(pictured, I Live For My Country, 1999)
This was possibly subconscious on George’s part. His Cajun paintings already focused on patriotism, as detailed in last week’s post. The American flag appears in a large portion of those works, a trend that continues into the Blue Dog Series, such as Tee George on the Bull from 1996, a life-size (six foot) canvas adapted from George’s childhood photo of 1949.
(This painting always reminds me of an early review of George’s paintings from the French newspaper Le Figaro, in which they describe him as the “Louisiana Rousseau,” an ironic recollection given the nature of this post).
The early Blue Dog paintings from 1984 and into the early 1990s were not the strong bold blue of today’s image. Rather, as detailed in the post “Blue Dog In the Beginning,” the dog is a pale grey-blue, as affected by the night sky.
As George tightened the image and strengthened the design, however, he also saturated the dog with color, as though the blue could not be intense enough. The same can be said of the typical American blues and reds on the Fourth of July, so much stronger today than those on our early American flags. George’s use of our patriotic red, white, and blue is a natural meld with the Blue Dog.
(pictured, Paul Revere, 2000, 30×40)
There are dozens, maybe more than one hundred, Blue Dog American themed works highlighting these symbolic colors, including the hand-painted banner hanging on the wall behind me as I type this post, a piece that originally hung for three weeks (along with four other American Blue Dogs of this size) on the outside of Union Station in Washington D.C.
In addition to the Blue Dog, George has painted Red Dogs from the beginning, as well as the occasional White Dog referencing Tiffany, three concepts easily combining into a patriotic palette. (pictured, Brotherhood, 2005, 30×40)
But it’s not just the colors that inspire George. It’s the American spirit, as alive in him as it is in most Americans. It’s that love of our country that sends us on our cross-country drives each year, exploring the land, studying the history, and meeting the people.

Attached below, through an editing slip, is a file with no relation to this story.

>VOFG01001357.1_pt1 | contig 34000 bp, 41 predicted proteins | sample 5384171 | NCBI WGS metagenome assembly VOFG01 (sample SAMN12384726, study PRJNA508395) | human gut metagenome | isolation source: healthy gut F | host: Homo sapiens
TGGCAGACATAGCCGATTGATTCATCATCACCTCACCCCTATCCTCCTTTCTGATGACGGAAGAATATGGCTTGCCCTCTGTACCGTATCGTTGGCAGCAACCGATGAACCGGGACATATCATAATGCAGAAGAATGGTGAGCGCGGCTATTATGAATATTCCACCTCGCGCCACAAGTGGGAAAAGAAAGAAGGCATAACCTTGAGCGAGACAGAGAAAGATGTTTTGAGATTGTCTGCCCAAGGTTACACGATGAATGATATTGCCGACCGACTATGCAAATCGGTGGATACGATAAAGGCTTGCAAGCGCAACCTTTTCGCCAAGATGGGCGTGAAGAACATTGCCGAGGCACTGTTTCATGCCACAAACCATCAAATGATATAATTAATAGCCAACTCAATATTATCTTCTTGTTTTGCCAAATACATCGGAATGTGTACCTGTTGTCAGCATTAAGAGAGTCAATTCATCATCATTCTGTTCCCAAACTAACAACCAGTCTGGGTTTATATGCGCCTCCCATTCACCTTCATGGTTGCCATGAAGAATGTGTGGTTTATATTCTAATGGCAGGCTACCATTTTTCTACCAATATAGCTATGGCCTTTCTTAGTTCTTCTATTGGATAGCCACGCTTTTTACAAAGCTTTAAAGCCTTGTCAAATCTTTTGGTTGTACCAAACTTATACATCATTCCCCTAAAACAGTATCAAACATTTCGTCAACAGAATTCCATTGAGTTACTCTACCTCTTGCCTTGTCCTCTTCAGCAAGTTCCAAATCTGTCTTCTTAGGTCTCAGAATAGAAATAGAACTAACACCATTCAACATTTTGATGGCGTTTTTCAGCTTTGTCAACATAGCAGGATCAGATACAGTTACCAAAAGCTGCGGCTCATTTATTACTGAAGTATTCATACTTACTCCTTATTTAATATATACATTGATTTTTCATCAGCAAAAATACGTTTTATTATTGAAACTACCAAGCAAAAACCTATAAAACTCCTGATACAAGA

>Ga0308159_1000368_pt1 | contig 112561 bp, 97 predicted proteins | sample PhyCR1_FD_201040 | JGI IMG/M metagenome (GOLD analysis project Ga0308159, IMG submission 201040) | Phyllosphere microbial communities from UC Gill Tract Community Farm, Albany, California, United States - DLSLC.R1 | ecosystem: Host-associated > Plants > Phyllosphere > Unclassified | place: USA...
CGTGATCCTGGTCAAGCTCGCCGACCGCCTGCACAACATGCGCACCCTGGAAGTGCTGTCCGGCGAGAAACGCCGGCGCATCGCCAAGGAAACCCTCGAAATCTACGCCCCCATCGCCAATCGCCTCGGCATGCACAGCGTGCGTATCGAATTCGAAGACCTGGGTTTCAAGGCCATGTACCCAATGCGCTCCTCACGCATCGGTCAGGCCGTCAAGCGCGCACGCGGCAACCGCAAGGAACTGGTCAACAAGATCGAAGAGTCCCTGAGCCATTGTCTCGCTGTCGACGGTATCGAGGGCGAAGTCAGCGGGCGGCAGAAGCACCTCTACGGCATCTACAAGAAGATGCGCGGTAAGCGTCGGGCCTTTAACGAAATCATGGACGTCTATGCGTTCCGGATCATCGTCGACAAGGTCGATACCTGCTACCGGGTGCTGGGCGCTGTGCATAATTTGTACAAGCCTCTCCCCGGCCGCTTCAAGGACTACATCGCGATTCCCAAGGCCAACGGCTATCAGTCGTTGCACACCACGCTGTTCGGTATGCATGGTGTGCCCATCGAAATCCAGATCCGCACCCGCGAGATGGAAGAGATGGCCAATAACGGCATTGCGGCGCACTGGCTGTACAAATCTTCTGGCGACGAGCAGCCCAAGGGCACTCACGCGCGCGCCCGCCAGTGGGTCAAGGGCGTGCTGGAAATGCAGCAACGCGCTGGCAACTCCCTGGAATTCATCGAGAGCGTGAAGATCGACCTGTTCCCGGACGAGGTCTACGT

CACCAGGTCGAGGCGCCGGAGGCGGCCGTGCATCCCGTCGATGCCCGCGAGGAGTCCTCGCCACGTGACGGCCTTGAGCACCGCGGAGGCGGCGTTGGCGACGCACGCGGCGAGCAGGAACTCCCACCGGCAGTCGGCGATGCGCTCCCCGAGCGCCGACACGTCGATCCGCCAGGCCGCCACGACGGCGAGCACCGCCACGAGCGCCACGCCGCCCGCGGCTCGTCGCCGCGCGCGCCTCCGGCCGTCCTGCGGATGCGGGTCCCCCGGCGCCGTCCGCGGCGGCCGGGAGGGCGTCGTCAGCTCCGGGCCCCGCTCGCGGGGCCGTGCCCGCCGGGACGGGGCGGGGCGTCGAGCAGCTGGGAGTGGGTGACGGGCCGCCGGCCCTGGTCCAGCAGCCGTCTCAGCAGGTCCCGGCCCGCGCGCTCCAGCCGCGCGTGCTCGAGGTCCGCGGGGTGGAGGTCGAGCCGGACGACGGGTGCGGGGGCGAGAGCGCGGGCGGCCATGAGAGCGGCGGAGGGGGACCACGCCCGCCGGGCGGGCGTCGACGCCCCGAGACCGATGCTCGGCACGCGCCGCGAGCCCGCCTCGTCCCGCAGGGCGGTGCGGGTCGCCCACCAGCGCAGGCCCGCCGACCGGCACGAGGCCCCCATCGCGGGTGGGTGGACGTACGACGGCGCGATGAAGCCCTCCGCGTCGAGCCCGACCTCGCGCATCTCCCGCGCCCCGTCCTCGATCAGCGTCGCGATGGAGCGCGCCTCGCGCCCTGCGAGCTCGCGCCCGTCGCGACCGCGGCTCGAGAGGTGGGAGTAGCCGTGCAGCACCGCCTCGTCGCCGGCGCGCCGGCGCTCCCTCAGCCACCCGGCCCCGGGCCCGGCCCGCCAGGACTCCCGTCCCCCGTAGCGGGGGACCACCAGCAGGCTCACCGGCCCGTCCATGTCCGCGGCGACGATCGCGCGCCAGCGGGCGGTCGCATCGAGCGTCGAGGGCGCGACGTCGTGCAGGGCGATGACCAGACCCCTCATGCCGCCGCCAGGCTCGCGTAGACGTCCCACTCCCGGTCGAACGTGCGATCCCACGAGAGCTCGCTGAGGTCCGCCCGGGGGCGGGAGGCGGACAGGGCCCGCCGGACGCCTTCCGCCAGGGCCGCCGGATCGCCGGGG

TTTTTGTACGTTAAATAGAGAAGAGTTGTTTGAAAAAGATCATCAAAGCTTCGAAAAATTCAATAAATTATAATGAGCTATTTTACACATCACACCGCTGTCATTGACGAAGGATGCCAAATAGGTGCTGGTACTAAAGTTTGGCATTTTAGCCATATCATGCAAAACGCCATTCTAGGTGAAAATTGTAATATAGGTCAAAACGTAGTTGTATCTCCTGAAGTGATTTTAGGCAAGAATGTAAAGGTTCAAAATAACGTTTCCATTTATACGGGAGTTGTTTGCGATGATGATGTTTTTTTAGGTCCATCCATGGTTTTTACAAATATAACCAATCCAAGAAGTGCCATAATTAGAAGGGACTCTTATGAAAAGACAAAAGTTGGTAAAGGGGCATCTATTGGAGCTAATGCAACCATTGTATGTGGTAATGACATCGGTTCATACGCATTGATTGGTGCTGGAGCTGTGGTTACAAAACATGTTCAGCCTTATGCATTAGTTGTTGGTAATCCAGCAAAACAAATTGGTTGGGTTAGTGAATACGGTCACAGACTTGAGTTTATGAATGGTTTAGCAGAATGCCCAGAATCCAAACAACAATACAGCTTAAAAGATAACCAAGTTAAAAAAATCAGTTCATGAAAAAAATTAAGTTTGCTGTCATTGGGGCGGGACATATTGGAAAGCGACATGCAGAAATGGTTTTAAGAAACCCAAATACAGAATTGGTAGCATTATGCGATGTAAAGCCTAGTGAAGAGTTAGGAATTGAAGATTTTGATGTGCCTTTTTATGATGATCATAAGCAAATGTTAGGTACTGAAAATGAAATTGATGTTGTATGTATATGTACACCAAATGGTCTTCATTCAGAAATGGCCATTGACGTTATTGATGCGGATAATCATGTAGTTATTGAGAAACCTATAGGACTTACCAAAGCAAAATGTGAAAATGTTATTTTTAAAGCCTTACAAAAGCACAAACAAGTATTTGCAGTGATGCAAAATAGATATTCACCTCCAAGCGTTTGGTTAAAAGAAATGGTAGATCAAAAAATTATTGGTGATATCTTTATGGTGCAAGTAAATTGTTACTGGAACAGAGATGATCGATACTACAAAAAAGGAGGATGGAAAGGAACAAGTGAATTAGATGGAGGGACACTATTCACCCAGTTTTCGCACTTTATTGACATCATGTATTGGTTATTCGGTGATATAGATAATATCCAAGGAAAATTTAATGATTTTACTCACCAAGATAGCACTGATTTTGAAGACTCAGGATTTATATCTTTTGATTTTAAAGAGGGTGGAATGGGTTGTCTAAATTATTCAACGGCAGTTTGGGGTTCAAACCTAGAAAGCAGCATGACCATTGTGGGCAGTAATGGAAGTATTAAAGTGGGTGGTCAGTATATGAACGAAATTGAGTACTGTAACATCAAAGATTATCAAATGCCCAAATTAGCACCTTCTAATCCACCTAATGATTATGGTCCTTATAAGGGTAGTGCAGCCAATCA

(As Honest as the Day is Long, inspired by a visit to Mount Rushmore a few years ago)
In addition, the American musical, specifically the Yankee Doodle-type, sing-your-heart-out, tap-dancing enthusiasm of post World War II Hollywood, stirs George’s patriotism, as in his portrait of Gene Kelly below (1993, 40×30).
Perhaps George’s most significant American-Blue Dog images are those following September 11th, 2001. I share with you the painting Wave Our Flag, 40×40, below; however, his most profound work is, unquestionably, God Bless America, a painting I’ll describe in detail next month, including the story of its print and a shared and panicked desire to help one’s fellow Americans.
He held onto his patriotism, however, while struggling with his depression and disappointment, with hopes that tomorrow’s America would beam brighter, ever deserving of its red, white, and blue.
Finally, I’m reminded of an incident. While I was working at a Rodrigue exhibition in Munich maybe fifteen years ago, an American family passed by the window and peeked in. The man shook his head and grumbled,
“Only in Germany!”
Pictured above, The U.S.A., 2007, 28×22, from the post-Katrina “Dark Period”
The images in this post are of original, one-of-a-kind paintings. However, Rodrigue created many silkscreen editions over the years celebrating America. For images visit here, and for the complete collection, see the book George Rodrigue: Prints (2008, Harry N. Abrams, New York).